Pickups like the Ford F-150 have been the industry’s heavy haulers during the pandemic lockdown.

Two months after much of the United States began entering lockdown there are clear signs of recovery by the U.S. auto industry – though the American market still could end 2020 down nearly 25% from last year’s levels.

Automakers hoping for a rebound have been flooding the market with hefty incentives, such as 84-month, no-interest loans. But the risk is that these profit-eating givebacks could become “the new normal,” warned a senior analyst with J.D. Power.

After hitting bottom at the end of March, the new car market has now posted five weeks in a row of improving sales, said Power analyst Tyson Jominy, In the latest in a series of weekly briefings on the impact of the coronavirus pandemic. For the week ending May 10, sales were off 26%, said Jominy. By comparison, the market was off by nearly half for the full month of April.

“We absolutely could see a step back in the second half” of this year, warns J.D. Power.

As has been the case since most of the country went into lockdown in March, results varied widely from one market to another. Sales in Tampa were down a mere 1% from where they had been expected to come in pre-pandemic. Among major cities, New York remained one of the hardest hit – surprising few since it has been one of the pandemic’s epicenters. But while demand was off by 48% from original forecasts, that was still a big improvement from the week ending May 3, when sales were down 63%.

Detroit was another market in rebound, according to data Power collects directly from dealers using its PIN network. Another epicenter, the Motor City was off by 98% in mid-April but saw demand last week climb to “just” 29% below forecasts made before the pandemic struck.

Inventories are beginning to be stretched, especially for pickups. But manufacturers are only beginning to start production back up.

(Toyota production to be down a third through October.)

On the other hand, Dallas, which was virtually back to normal at the beginning of May saw sales slide to 10% below forecast last week – something that appears to reflect one of the industry’s big concerns, a mounting shortage of inventory, said Tyson, particularly in the segments of the new car market that remained relatively viable during the depths of pandemic downturn, full-size pickup trucks, in particular.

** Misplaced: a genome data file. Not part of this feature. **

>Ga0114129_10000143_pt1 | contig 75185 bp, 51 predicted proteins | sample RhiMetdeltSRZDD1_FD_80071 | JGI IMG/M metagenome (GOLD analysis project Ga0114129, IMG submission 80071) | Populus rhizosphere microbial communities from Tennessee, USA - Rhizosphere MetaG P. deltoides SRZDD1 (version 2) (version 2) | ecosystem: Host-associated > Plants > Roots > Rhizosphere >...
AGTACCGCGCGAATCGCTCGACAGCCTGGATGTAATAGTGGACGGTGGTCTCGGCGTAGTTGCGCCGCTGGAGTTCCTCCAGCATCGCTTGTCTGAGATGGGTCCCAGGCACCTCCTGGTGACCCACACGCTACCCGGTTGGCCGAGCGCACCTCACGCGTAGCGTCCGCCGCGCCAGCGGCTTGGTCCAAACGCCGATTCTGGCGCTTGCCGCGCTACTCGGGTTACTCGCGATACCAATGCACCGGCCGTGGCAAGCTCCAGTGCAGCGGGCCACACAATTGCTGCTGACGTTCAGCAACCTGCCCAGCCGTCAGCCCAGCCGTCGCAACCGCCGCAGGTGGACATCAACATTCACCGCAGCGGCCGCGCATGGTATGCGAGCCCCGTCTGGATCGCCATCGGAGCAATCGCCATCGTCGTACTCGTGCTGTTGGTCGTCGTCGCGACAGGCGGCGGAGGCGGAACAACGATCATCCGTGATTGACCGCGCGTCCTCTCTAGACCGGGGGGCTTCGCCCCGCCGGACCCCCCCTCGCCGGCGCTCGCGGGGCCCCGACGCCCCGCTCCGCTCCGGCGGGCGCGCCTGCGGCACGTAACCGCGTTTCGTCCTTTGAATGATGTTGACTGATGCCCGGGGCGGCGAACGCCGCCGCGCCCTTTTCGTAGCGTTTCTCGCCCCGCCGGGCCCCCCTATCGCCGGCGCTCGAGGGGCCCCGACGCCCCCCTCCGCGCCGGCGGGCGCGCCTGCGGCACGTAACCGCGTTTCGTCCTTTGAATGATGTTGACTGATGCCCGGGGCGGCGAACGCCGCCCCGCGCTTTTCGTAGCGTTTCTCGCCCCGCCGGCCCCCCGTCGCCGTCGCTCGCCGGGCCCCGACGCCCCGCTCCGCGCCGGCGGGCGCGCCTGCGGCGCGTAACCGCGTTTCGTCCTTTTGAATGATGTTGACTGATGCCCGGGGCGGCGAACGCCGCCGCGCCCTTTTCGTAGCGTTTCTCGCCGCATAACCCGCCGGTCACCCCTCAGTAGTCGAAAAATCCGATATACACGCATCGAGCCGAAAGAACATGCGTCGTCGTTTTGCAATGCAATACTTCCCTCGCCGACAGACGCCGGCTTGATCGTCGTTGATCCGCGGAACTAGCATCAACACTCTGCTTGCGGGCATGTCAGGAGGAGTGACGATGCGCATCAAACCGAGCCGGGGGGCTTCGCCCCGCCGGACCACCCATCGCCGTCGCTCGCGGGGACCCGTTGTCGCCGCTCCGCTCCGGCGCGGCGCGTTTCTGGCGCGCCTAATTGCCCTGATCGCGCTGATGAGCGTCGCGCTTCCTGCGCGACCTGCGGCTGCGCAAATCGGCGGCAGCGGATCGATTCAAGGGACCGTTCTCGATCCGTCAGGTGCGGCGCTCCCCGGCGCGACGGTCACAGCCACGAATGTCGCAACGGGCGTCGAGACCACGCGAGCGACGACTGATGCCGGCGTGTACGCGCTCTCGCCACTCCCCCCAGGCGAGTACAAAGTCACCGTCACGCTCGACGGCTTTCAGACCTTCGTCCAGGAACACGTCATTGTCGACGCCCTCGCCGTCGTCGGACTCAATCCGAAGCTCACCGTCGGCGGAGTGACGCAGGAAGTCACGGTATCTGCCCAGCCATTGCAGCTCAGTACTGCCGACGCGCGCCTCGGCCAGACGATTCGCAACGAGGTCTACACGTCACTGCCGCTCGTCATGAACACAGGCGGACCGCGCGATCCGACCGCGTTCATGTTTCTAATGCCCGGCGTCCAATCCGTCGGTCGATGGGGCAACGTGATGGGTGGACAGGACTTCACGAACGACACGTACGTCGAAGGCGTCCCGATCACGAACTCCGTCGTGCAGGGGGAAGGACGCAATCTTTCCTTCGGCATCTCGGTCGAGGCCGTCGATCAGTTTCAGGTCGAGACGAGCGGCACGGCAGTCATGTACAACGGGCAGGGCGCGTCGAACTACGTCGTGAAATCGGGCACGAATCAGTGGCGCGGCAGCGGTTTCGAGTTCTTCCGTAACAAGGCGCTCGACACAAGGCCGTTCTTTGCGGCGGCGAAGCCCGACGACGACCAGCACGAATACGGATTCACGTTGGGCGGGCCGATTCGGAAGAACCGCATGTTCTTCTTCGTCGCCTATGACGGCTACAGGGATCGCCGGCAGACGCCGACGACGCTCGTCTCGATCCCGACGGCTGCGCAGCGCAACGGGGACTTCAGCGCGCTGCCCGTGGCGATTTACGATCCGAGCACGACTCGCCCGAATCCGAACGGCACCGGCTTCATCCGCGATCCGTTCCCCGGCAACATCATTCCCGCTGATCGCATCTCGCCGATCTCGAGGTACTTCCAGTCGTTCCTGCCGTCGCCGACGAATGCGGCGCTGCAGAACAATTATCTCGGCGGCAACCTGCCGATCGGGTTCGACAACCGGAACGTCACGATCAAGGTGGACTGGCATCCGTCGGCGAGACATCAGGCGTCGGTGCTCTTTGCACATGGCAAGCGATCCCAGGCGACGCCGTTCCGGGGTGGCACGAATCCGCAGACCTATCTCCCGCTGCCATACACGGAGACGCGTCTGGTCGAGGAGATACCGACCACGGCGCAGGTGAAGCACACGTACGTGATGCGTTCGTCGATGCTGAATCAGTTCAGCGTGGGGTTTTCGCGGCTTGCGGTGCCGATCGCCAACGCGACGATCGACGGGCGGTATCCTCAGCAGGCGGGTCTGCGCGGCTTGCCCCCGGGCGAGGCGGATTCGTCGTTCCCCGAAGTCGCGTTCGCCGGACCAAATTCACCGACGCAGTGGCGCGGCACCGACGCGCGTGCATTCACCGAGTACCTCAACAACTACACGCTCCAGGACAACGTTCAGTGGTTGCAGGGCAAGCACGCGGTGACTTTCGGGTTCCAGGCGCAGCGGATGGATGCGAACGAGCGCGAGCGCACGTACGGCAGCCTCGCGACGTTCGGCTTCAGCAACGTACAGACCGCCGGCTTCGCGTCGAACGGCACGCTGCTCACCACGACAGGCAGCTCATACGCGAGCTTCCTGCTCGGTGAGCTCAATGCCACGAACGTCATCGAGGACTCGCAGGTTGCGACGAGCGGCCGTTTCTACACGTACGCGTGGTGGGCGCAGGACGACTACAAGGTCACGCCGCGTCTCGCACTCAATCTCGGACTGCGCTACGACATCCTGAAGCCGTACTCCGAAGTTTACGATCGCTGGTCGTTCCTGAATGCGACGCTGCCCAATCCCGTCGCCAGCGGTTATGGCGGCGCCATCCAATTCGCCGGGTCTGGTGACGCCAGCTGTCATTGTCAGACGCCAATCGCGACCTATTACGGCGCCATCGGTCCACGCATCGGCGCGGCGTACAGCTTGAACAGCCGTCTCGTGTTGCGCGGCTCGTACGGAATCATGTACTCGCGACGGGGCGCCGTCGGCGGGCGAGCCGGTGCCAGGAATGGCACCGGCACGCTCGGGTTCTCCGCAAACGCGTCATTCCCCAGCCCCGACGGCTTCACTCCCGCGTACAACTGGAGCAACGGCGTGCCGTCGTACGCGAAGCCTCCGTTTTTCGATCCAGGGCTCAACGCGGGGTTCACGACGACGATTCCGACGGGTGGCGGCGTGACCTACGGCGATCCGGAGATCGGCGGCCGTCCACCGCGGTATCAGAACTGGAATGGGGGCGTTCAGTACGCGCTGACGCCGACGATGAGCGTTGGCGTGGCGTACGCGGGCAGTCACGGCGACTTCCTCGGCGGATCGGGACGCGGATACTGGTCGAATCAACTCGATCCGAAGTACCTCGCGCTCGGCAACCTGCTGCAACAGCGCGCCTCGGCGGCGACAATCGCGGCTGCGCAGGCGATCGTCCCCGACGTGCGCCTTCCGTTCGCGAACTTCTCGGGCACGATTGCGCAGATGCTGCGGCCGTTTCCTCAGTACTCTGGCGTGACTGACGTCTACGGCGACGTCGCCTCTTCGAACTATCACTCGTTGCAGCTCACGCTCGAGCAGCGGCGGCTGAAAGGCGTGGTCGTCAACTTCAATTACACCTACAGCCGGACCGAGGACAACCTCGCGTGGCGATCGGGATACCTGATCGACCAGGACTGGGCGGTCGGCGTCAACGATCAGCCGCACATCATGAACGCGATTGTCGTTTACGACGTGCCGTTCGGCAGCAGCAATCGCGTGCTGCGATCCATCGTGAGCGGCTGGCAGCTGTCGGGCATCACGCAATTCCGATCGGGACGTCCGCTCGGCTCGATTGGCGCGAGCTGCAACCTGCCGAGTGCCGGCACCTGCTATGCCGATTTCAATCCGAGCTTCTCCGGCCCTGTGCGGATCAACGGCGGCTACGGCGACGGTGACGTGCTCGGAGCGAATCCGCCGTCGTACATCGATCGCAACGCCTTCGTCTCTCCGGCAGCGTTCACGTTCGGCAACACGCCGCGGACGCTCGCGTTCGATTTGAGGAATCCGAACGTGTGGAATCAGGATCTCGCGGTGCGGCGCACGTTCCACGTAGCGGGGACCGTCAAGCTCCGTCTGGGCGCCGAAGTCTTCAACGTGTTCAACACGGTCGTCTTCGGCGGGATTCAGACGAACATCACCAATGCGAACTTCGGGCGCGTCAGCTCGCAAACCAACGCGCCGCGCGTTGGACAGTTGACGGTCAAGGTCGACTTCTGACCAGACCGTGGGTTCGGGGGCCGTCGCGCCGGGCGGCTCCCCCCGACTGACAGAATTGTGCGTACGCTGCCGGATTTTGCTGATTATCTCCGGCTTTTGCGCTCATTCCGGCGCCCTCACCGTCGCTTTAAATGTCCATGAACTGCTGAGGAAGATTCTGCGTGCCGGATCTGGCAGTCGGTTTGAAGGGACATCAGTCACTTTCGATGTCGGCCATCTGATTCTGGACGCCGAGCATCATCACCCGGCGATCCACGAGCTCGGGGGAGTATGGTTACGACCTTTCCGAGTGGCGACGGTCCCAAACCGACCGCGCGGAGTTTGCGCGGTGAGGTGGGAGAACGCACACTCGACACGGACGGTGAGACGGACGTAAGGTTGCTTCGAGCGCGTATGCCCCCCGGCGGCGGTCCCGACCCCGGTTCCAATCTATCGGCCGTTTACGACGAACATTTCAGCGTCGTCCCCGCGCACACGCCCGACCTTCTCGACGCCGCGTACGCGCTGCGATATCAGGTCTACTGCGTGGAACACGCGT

“Inventory will be a big concern,” Jominy warned, until automakers can get factories running anywhere near to normal.

By the end of March, the entire U.S. automotive manufacturing network was idled. Only a small handful of plants have now come back online, starting late last week with those run by Hyundai, Kia and Mercedes-Benz. Several more manufacturers, including Honda, Tesla and Toyota, fired up this week, and Detroit’s Big Three, General Motors, Ford and Fiat Chrysler, are planning to relaunch operations on the 18th.

(GM sees no COVID cases at plants worldwide, wants production back to normal by mid-June.)

But production schedules are expected to be limited for at least a month, in part, to get everyone used to the many steps taken to reduce the risk of new outbreaks of COVID-19 within those plants. So, if anything, “It’s going to be very disruptive” from an inventory standpoint, said Thomas King, Power’s chief data officer.

Inventory issues will vary by product segment and region of the country. Motorists in southern states, such as Texas, could find pickup pickings grow slim in the coming weeks. But there remains a glut of sedans and other passenger cars that were already selling slowly ahead of the pandemic.

Dealers have been racing to adapt to new ways of doing business, such as online sales, during the pandemic.

Expect to see manufacturers rethink some of the hefty incentives they began offering as the pandemic struck. They’re already trimming back the typical giveback by about $300, according to Power data, especially on big trucks. But buyers still will find some of the most lavish deals ever, incentives still averaging $4,700 a vehicle. By comparison, the figure was around $4,100 in January.

The industry has been expanding the availability of low and no-interest loans – and not just on new vehicles but also on “nearly new” Certified Pre-Owned models. During the most recent week, fully 17% of new vehicle buyers went with 84-month, zero-interest loans, double the rate at the beginning of the year.

The problem is that every $1,000 of incentives adds up to a $1 billion cut in industry profits, noted King who warned that, “The longer these programs remain in the market the greater the risk they become the new normal,” consumers holding back when these deals are withdrawn.

(Nissan looking at nearly $3B in spending cuts as its balance sheet crumbles.)

The industry may have no choice but to keep up the level of incentives. With so many variables and unknowns, Power officials warned that it is difficult to make clear forecasts for year ahead. At best, it will likely be mid to late summer before demand returns to pre-pandemic trend lines and the full year could see sales slip as low as 13 million, down from 17.1 million in 2019.

That doesn’t even account for the widely feared prospect of another major outbreak of the coronavirus late this year, or an even bigger slide in the economy. If any of a number of troubling scenarios play out, said King, “We absolutely could see a step back in the second half” of this year.

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